How to Know When Your Cough and Congestion Symptom Mean You Need to Go to Urgent Care

How to Know When Your Cough and Congestion Symptom Mean You Need to Go to Urgent Care 150 150 Tony Guo

How to Know When Your Cough and Congestion Symptom Mean You Need to Go to Urgent Care

You’re sick and exhausted from coughing, but you want to avoid the emergency room at all costs. The last thing you want to do is spend your day off in a waiting room with people suffering from the flu. Luckily, there are other options, like urgent care facilities that can help you get better faster than your doctor’s office can (and without the long wait). Follow this guide to learn how to know when your cough and congestion symptoms mean you need to go to urgent care.

What are the signs of serious illness?
Serious illness tends to happen suddenly. A sudden loss of appetite, intense pain, dizziness or a high fever are all signs that you need urgent medical care. If you have any of these symptoms in combination with your cough and congestion symptoms, you’re probably dealing with an infection or other serious illness that requires immediate medical attention.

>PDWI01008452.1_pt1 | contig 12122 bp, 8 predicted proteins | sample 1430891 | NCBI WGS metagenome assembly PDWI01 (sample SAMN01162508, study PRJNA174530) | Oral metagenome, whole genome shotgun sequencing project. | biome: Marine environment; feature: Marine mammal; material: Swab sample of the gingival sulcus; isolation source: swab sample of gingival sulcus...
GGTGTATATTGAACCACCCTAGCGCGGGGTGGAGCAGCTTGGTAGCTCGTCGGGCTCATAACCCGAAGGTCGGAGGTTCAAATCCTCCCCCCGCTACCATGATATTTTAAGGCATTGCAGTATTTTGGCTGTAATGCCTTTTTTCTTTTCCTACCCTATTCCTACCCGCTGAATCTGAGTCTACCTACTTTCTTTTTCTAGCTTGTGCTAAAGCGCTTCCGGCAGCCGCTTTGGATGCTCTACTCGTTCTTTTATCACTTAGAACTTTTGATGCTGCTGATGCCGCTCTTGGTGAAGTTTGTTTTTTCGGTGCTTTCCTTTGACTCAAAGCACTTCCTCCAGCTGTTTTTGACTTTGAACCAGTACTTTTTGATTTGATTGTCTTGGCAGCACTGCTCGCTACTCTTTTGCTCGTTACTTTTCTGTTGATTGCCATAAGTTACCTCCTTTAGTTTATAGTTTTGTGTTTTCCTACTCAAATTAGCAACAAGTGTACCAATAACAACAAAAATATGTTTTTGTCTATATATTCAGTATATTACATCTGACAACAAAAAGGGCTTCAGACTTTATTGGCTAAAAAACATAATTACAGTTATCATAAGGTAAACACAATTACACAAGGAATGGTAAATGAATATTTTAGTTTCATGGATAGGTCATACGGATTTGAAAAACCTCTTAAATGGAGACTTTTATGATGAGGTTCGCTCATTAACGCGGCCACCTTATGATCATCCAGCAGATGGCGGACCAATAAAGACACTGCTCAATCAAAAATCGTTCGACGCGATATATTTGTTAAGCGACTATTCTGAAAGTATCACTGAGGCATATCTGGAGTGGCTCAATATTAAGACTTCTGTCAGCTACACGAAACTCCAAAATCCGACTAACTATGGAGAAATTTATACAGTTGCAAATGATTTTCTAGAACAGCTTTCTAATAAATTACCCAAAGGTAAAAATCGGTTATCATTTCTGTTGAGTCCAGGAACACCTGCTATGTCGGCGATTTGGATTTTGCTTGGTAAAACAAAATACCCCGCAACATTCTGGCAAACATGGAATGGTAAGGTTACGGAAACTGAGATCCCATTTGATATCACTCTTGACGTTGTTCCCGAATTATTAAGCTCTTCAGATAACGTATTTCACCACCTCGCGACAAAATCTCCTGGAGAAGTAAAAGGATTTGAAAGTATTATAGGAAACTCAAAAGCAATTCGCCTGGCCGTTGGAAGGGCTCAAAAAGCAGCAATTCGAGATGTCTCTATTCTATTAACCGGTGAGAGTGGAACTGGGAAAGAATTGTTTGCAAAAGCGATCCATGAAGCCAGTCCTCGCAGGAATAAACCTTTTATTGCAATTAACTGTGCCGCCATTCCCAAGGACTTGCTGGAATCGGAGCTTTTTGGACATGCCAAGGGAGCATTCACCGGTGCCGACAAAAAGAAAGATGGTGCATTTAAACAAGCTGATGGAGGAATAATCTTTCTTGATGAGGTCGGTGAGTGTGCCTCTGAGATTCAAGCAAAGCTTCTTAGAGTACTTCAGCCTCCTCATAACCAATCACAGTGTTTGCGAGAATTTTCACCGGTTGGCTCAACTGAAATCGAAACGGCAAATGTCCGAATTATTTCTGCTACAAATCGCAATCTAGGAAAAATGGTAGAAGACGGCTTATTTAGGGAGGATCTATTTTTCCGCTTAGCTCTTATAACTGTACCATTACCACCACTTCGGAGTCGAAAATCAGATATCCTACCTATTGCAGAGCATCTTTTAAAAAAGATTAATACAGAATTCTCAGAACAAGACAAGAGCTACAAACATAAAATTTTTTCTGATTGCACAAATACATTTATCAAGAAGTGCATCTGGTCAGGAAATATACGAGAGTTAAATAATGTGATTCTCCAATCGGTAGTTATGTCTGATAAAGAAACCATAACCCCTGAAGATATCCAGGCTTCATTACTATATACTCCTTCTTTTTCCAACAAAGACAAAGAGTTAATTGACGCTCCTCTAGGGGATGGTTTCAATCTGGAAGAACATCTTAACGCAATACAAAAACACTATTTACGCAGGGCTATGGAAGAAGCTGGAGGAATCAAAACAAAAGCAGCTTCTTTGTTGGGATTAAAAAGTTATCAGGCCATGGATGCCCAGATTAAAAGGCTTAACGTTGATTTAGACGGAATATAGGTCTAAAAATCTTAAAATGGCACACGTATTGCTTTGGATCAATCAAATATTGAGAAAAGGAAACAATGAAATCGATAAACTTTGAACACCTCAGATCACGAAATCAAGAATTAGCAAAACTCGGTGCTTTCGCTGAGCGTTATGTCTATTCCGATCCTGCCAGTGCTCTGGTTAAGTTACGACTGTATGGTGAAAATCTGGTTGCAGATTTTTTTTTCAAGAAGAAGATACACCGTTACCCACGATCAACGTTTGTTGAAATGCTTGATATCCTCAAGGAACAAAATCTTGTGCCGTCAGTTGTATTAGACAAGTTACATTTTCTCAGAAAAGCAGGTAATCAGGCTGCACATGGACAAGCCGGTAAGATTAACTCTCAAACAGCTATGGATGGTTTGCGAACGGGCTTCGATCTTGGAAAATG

Can I try home remedies first?
If you’re experiencing a cough, fever or other symptoms for less than three days (especially if it’s your first time getting sick that season) you may be able to treat yourself at home. Try these five home remedies before considering a trip to urgent care or your doctor.

What if my symptoms get worse?
It can be difficult to know when something more serious is going on with your health, so if you’re worried about your cough or congestion, make sure to see a doctor. Even though you feel like your symptoms aren’t getting worse, it doesn’t necessarily mean that everything is fine—especially if you have other symptoms of a viral illness, such as sore throat or fever.

What will happen at urgent care?
If your cough has persisted for more than two weeks or if you experience a cough that is accompanied by any of these symptoms, you should go to urgent care: fever, headache, chills, fatigue, confusion or shortness of breath. If your family physician determines that your symptoms are caused by an infection or condition that requires treatment with antibiotics (even if it doesn’t require hospitalization), you will likely be referred to an urgent-care center. Otherwise, most cases can be treated in an outpatient setting.

Where do I go for this type of help?
Before you go, be sure you know where you want to go. For immediate medical care, start with your primary care doctor. If he or she can’t help you (or doesn’t have an urgent care center on-site), ask for a referral.

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